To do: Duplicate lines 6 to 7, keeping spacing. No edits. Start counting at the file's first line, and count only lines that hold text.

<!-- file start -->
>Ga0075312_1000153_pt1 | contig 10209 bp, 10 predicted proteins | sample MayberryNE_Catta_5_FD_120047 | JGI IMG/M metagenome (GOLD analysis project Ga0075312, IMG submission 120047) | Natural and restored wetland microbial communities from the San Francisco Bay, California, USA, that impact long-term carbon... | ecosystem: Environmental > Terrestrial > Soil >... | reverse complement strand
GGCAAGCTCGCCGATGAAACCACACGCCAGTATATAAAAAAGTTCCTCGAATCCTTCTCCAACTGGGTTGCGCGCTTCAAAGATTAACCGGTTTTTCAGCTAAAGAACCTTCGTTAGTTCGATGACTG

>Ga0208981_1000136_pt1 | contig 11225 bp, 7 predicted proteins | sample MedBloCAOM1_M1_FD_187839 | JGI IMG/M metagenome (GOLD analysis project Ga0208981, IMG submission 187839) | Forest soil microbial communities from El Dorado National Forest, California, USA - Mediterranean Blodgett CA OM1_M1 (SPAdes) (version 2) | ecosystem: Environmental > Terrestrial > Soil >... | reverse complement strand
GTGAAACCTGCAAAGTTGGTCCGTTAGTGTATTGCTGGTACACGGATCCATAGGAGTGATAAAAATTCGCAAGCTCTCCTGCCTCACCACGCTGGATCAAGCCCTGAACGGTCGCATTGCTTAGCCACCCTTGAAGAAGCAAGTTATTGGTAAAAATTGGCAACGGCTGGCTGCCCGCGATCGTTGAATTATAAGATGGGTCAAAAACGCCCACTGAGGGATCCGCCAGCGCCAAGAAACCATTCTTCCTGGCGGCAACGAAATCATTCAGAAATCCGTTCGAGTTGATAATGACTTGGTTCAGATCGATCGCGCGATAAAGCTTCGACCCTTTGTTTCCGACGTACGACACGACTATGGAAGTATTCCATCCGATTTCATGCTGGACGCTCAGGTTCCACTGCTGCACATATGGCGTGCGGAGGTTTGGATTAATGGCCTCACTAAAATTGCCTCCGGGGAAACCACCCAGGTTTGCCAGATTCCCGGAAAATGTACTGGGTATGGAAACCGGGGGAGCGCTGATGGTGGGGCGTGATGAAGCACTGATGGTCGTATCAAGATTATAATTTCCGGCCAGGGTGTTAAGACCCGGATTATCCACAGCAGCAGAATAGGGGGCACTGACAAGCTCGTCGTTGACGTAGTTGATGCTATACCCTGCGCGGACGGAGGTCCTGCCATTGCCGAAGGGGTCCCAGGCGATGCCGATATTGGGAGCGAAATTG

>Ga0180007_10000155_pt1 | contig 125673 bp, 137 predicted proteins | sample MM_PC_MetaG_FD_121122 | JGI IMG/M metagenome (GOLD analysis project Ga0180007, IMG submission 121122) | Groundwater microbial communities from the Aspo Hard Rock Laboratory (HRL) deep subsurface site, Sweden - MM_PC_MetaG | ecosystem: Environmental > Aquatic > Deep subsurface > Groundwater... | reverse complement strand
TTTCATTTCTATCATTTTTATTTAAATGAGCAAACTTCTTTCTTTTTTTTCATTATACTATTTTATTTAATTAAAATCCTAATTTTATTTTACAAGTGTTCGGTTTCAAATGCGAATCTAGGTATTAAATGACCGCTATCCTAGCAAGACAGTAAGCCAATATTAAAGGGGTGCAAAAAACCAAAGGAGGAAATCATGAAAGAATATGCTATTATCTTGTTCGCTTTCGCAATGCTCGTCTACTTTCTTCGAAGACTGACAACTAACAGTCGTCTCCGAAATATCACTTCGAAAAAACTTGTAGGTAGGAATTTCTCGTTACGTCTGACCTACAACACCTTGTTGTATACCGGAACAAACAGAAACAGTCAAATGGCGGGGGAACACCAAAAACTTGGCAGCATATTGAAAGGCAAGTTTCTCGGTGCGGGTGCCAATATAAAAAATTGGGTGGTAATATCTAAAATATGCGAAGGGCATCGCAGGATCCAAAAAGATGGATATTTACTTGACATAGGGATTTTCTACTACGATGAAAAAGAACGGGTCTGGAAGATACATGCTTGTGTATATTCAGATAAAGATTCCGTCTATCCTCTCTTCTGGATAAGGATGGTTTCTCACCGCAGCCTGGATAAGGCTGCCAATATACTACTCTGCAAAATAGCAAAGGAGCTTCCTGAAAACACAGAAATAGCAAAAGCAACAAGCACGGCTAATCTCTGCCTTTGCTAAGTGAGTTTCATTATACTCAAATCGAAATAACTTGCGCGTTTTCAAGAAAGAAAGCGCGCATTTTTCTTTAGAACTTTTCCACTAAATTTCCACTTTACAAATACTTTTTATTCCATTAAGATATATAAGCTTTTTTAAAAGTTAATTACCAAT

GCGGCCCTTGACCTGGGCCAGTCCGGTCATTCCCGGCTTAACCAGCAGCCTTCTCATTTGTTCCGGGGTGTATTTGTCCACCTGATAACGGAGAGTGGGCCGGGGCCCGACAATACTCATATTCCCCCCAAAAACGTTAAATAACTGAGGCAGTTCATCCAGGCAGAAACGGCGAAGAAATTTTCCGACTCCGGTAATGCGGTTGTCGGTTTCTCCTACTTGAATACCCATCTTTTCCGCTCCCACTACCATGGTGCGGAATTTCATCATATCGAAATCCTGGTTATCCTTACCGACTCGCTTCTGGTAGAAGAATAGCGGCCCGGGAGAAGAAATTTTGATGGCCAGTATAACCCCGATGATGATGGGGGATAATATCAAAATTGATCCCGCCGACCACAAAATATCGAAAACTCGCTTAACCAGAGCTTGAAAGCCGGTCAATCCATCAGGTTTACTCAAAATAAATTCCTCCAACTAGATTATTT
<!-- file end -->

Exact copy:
TTTCATTTCTATCATTTTTATTTAAATGAGCAAACTTCTTTCTTTTTTTTCATTATACTATTTTATTTAATTAAAATCCTAATTTTATTTTACAAGTGTTCGGTTTCAAATGCGAATCTAGGTATTAAATGACCGCTATCCTAGCAAGACAGTAAGCCAATATTAAAGGGGTGCAAAAAACCAAAGGAGGAAATCATGAAAGAATATGCTATTATCTTGTTCGCTTTCGCAATGCTCGTCTACTTTCTTCGAAGACTGACAACTAACAGTCGTCTCCGAAATATCACTTCGAAAAAACTTGTAGGTAGGAATTTCTCGTTACGTCTGACCTACAACACCTTGTTGTATACCGGAACAAACAGAAACAGTCAAATGGCGGGGGAACACCAAAAACTTGGCAGCATATTGAAAGGCAAGTTTCTCGGTGCGGGTGCCAATATAAAAAATTGGGTGGTAATATCTAAAATATGCGAAGGGCATCGCAGGATCCAAAAAGATGGATATTTACTTGACATAGGGATTTTCTACTACGATGAAAAAGAACGGGTCTGGAAGATACATGCTTGTGTATATTCAGATAAAGATTCCGTCTATCCTCTCTTCTGGATAAGGATGGTTTCTCACCGCAGCCTGGATAAGGCTGCCAATATACTACTCTGCAAAATAGCAAAGGAGCTTCCTGAAAACACAGAAATAGCAAAAGCAACAAGCACGGCTAATCTCTGCCTTTGCTAAGTGAGTTTCATTATACTCAAATCGAAATAACTTGCGCGTTTTCAAGAAAGAAAGCGCGCATTTTTCTTTAGAACTTTTCCACTAAATTTCCACTTTACAAATACTTTTTATTCCATTAAGATATATAAGCTTTTTTAAAAGTTAATTACCAAT

GCGGCCCTTGACCTGGGCCAGTCCGGTCATTCCCGGCTTAACCAGCAGCCTTCTCATTTGTTCCGGGGTGTATTTGTCCACCTGATAACGGAGAGTGGGCCGGGGCCCGACAATACTCATATTCCCCCCAAAAACGTTAAATAACTGAGGCAGTTCATCCAGGCAGAAACGGCGAAGAAATTTTCCGACTCCGGTAATGCGGTTGTCGGTTTCTCCTACTTGAATACCCATCTTTTCCGCTCCCACTACCATGGTGCGGAATTTCATCATATCGAAATCCTGGTTATCCTTACCGACTCGCTTCTGGTAGAAGAATAGCGGCCCGGGAGAAGAAATTTTGATGGCCAGTATAACCCCGATGATGATGGGGGATAATATCAAAATTGATCCCGCCGACCACAAAATATCGAAAACTCGCTTAACCAGAGCTTGAAAGCCGGTCAATCCATCAGGTTTACTCAAAATAAATTCCTCCAACTAGATTATTT